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Friday, September 7, 2007

MIT probes secret of bone's strength

New research at MIT has revealed for the first time the role of bone's atomistic structure in a toughening mechanism that incorporates two theories previously proposed by researchers eager to understand the secret behind the material's lightweight strength.

Past experimental studies have revealed a number of different mechanisms at different scales of focus, rather than a single theory. The combination mechanism uncovered by the MIT researchers allows for the sacrifice of a small piece of the bone in order to save the whole, helps explain why bone tolerates small cracks, and seems to be adapted specifically to accommodate bone's need for continuous rebuilding from the inside out.

"The newly discovered molecular mechanism unifies controversial attempts of explaining sources of the toughness of bone, because it illustrates that two of the earlier explanations play key roles at the atomistic scale," said the study's author, Esther and Harold E. Edgerton Professor Markus Buehler of MIT's Department of Civil and Environmental Engineering.

"It's quite possible that each scale of bone--from the molecular on up--has its own toughening mechanism," said Buehler. "This hierarchical distribution of toughening may be critical to explaining the intriguing properties of bone and laying the foundation for new materials design that includes the nanostructure as a specific design variable."

Unlike synthetic building materials, which tend to be homogenous throughout, bone is heterogeneous living tissue whose cells undergo constant change. Scientists have classified bone's basic structure into a hierarchy of seven levels of increasing scale. Level 1 bone consists of bone's two primary components: chalk-like hydroxyapatite and collagen fibrils, which are strands of tough, chewy proteins. Level 2 bone comprises a merging of these two into mineralized collagen fibrils that are much stronger than the collagen fibrils alone. The hierarchical structure continues in this way through increasingly larger combinations of the two basic materials until reaching level 7, or whole bone.

Buehler scaled down his model to the atomistic level, to see how the molecules fit together--and equally important for materials scientists and engineers--how and when they break apart. More precisely, he looked at how the chemical bonds within and between molecules respond to force. Last year, he analyzed for the first time the characteristic staggered molecular structure of collagen fibrils, the precursor to level 1 bone.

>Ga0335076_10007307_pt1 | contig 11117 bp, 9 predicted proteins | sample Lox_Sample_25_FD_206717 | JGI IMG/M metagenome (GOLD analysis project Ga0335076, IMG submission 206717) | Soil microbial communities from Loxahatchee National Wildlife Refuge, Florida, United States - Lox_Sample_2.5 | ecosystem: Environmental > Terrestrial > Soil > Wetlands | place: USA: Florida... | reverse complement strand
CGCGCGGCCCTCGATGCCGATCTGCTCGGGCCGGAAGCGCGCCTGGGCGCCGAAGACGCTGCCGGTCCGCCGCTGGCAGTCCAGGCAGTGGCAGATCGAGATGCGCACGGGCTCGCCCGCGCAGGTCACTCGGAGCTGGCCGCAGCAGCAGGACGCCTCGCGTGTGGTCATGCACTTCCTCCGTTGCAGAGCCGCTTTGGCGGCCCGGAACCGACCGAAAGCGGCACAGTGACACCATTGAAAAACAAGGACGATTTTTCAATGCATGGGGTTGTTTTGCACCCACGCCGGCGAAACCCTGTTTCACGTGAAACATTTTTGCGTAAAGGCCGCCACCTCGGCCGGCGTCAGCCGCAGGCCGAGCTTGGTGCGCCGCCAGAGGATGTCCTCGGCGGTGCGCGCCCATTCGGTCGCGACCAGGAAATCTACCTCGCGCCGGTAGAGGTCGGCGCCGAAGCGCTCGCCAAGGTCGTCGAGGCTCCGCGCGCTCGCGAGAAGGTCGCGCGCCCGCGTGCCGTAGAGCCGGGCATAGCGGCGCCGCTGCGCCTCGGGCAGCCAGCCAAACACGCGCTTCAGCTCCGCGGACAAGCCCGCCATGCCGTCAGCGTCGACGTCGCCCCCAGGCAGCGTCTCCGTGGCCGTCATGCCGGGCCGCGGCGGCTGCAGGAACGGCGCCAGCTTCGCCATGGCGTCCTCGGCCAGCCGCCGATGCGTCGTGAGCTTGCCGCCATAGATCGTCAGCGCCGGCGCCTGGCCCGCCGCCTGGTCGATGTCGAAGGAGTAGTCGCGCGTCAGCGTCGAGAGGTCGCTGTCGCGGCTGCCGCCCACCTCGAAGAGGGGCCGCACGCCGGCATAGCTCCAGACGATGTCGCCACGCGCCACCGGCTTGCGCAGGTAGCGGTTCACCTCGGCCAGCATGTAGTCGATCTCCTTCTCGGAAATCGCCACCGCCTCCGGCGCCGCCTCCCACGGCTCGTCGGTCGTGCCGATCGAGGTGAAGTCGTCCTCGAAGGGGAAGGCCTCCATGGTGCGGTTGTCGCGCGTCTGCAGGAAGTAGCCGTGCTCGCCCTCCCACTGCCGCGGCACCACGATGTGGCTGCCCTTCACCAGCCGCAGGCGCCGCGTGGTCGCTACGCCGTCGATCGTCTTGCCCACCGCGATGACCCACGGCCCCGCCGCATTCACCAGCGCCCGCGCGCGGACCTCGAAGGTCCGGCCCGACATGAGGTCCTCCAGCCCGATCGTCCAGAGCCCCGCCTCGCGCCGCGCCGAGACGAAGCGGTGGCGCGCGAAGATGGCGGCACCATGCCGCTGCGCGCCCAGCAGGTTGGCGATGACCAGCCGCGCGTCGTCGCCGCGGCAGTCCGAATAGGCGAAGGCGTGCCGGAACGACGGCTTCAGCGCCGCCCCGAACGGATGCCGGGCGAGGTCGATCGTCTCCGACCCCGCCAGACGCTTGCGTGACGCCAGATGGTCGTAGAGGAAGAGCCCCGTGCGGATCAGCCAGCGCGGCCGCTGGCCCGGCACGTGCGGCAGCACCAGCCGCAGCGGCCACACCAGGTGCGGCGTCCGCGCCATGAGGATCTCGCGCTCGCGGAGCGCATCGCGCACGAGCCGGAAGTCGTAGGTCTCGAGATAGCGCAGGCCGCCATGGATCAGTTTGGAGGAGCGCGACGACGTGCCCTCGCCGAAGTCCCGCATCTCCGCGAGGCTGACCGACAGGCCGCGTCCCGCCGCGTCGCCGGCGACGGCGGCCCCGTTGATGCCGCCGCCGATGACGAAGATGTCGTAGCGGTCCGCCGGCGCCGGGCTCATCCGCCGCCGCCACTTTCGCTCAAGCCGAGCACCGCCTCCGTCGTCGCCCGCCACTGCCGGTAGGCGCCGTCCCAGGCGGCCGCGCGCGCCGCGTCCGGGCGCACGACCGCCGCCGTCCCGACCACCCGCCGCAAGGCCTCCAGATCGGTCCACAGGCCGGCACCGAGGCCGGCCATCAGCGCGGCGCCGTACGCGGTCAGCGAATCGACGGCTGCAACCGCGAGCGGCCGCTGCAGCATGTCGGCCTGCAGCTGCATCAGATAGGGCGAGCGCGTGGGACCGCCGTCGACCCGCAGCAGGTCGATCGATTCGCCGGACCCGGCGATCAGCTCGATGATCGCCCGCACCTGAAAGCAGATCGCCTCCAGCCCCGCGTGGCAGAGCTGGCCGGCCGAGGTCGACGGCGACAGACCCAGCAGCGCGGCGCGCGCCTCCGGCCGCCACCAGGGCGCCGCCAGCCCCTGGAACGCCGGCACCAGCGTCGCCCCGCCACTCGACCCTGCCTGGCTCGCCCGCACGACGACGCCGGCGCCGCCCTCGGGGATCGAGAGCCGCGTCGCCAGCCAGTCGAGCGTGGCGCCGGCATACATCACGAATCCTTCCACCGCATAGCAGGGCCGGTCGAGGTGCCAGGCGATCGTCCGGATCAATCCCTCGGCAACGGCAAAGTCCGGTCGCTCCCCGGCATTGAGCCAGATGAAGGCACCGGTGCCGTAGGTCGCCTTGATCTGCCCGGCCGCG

In his newer research, he studied the molecular structure of the mineralized collagen fibrils that make up level 2 bone, hoping to find the mechanism behind bone's strength, which is considerable for such a lightweight, porous material.

At the molecular level, the mineralized collagen fibrils are made up of strings of alternating collagen molecules and consistently sized hydroxyapatite crystals. These strings are "stacked" together in a staggered fashion such that the crystals appear in stair-step configurations. Weak bonds form between the crystals and molecules in the strings and between the strings.

When pressure is applied to the fabric-like fibrils, some of the weak bonds between the collagen molecules and crystals break, creating small gaps or stretched areas in the fibrils. This stretching spreads the pressure over a broader area, and in effect, protects other, stronger bonds within the collagen molecule itself, which might break outright if all the pressure were focused on them. The stretching also lets the tiny crystals shift position in response to the force, rather than shatter, which would be the likely response of a larger crystal.

Previously, some researchers suggested that the fundamental key to bone's toughness is the "molecular slip" mechanism that allows weak bonds to break and "stretch" the fabric without destroying it. Others have cited the characteristic length of bone's hydroxyapatite crystals (a few nanometers) as an explanation for bone's toughness; the crystals are too small to break easily.

At the atomistic scale, Buehler sees the interplay of both these mechanisms. This suggests that competing explanations may be correct; bone relies on different toughening mechanisms at different scales.

Buehler also discovered something very notable about bone's ability to tolerate gaps in the stretched fibril fabric. These gaps are of the same magnitude--several hundred micrometers--as the basic multicellular units or BMUs associated with bone's remodeling. BMUs are a combination of cells that work together like a small boring tool that eats away old bone at one end and replaces it at the other, forming small crack-like cavities in between as it works its way through the tissue.

Thus, the mechanism responsible for bone's strength at the molecular scale also explains how bone can remain so strong--even though it contains those many tiny cracks required for its renewal.

This could prove very useful information to civil engineers, who have always used materials like steel that gain strength through density. Nature, however, creates strength in bone by taking advantage of the gaps, which themselves are made possible by the material's hierarchical structure.

"Engineers typically over-dimension structures in order to make them robust. Nature creates robustness by hierarchical structures," said Buehler.